Female private investigator reveals how she catches people's partners cheating
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A female private investigator has revealed how she catches people’s partners cheating, and how it all began after she was mugged at knifepoint.
Ali Marsh, 56, was previously a support worker for adults with learning disabilities, but her career path took a total change when she was mugged – prompting her to pursue a job involving criminal psychology.
Marsh, who lives in the Cotswolds, said: "I chased him down the road, and to be honest, that's the last time I was robbed.
"That got me into psychology. I wanted to work out why people would think that they can do that.
"So I went on to study criminal psychology, forensic psychology and profiling and private investigation."
As this wasn’t enough to qualify Marsh to work as a private investigator, she went on to join a network of investigators, adding: “Within that network, you have to complete their training."
This saw her take on jobs from tracking down lost pets, people who owe money to exposing cheaters.
Marsh, who charges £70 an hour as a private investigator, continued: "You can put a tracker on someone's car.
"I don't put a tracker on a car, because to be honest, I take so long getting back up. They'd probably seen me in the mirror.
"I have someone who does that for me.
"And then there's surveillance.
"If someone comes to me there, I think they kind of know that there is something. It's just a gut feeling.
"Basically, it's surveillance. That's the only tell that you can get if they are behaving or not."
Marsh said she’s seen an overwhelming number of people approach her to look into their partner’s fidelity, with access to tools that many of us don’t have – including a secret database that helps her ‘delve a little deeper’ than we could on social media sites like Facebook or Instagram.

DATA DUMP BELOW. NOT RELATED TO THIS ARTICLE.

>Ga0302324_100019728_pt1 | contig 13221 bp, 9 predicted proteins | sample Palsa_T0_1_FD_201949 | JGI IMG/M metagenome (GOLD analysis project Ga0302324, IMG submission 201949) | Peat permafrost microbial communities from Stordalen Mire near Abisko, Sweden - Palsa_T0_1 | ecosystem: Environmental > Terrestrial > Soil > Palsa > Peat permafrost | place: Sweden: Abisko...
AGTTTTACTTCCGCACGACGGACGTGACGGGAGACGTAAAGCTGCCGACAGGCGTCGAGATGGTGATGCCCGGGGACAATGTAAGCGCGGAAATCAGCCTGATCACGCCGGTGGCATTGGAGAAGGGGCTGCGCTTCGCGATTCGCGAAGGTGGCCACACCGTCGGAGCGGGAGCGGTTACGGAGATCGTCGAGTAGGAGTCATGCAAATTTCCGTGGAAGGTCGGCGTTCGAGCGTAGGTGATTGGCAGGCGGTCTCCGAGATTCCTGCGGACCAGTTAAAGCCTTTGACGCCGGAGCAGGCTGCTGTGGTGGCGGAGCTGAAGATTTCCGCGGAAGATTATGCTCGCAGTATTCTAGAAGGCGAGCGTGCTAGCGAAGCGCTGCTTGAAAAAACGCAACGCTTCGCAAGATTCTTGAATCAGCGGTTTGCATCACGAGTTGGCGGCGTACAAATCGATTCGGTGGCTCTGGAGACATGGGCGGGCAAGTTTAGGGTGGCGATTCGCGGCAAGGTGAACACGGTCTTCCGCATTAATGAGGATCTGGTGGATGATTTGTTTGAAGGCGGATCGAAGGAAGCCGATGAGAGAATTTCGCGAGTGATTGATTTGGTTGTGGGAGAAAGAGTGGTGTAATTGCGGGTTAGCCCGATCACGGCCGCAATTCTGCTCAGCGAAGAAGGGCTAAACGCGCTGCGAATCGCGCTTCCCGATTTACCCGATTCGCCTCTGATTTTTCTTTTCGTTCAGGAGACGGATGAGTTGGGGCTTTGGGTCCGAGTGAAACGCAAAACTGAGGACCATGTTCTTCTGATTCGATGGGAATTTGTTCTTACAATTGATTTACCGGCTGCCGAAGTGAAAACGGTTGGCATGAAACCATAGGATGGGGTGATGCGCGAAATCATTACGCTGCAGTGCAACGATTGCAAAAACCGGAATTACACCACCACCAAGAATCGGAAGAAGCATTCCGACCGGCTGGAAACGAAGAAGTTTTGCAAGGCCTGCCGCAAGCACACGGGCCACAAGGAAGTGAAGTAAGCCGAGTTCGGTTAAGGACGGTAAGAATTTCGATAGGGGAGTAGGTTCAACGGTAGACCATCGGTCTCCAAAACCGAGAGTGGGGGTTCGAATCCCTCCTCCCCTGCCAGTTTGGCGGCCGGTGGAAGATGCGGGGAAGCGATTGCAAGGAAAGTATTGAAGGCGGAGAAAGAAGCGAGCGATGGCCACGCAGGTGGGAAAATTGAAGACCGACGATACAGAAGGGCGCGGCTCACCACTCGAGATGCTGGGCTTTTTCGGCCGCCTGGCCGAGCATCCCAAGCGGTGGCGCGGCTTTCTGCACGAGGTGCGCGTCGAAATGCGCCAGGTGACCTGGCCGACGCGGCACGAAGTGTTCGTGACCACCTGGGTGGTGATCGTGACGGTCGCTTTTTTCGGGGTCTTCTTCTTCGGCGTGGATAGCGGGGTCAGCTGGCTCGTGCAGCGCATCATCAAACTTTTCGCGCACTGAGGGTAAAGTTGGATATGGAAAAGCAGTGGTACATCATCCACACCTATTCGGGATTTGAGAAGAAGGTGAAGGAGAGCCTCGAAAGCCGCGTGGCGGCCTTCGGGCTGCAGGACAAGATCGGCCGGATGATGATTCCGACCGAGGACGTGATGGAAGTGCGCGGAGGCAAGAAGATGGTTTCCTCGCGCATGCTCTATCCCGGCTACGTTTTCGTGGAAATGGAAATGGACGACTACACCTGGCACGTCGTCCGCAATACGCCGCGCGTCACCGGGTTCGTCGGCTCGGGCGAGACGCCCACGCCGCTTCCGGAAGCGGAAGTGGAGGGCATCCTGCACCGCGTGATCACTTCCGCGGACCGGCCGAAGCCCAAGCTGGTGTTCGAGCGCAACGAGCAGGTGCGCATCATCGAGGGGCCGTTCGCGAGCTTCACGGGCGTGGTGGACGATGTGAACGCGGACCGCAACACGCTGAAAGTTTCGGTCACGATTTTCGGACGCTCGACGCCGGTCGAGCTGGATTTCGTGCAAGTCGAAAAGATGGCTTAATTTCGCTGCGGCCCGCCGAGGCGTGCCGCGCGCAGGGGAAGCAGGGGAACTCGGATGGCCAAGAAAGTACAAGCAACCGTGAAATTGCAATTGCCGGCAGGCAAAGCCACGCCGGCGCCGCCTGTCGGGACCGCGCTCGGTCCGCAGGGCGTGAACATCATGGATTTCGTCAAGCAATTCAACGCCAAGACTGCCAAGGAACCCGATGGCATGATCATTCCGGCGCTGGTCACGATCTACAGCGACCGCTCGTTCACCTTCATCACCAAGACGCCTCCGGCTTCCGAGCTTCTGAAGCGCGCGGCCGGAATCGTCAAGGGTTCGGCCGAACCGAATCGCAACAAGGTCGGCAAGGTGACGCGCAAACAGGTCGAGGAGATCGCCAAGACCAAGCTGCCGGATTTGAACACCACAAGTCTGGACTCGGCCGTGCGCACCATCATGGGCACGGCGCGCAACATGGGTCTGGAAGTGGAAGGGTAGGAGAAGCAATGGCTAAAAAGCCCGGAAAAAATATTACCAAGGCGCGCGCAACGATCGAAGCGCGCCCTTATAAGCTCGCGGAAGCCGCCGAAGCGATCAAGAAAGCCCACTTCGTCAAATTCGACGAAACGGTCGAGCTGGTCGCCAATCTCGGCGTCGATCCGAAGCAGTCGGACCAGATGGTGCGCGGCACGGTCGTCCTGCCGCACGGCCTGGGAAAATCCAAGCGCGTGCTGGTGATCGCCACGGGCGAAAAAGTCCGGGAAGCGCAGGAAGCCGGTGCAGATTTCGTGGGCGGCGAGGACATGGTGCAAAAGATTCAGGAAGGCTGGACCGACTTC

When asked about her most shocking case, she said a man had contacted her in a bid to get an engagement ring back from his ex-fiancée.
She revealed: "He wanted the engagement ring back. He just sounded a bit off, so I refused him.
"A week later, the police contacted me. He wanted me to find her so he could kill her."
Thankfully, Marsh’s job isn’t always quite as dramatic, having had some heartwarming successes such as someone trying to track down his missing father.
"I was contacted by someone whose grandson wanted to find out who his father was,” she said.
"He hadn't met him. She gave me an address that was like 10 years old. So I just backtracked addresses. That's the only way that you can kind of do it - put their name and all their details and luckily, I did find him.
"The little boy got to meet his dad for the first time."
Marsh has even helped helped to reunite lost dogs with their heartbroken owners, saying: "There's quite a high rate of dog-napping in the Cotswolds.
"A woman's dog was dog-napped from her garden. I managed to track it down from some people who were trying to sell dogs. I went through it like that.
"She had to pay £400 to get the dog back, but you know, you would if your dog was dog-napped."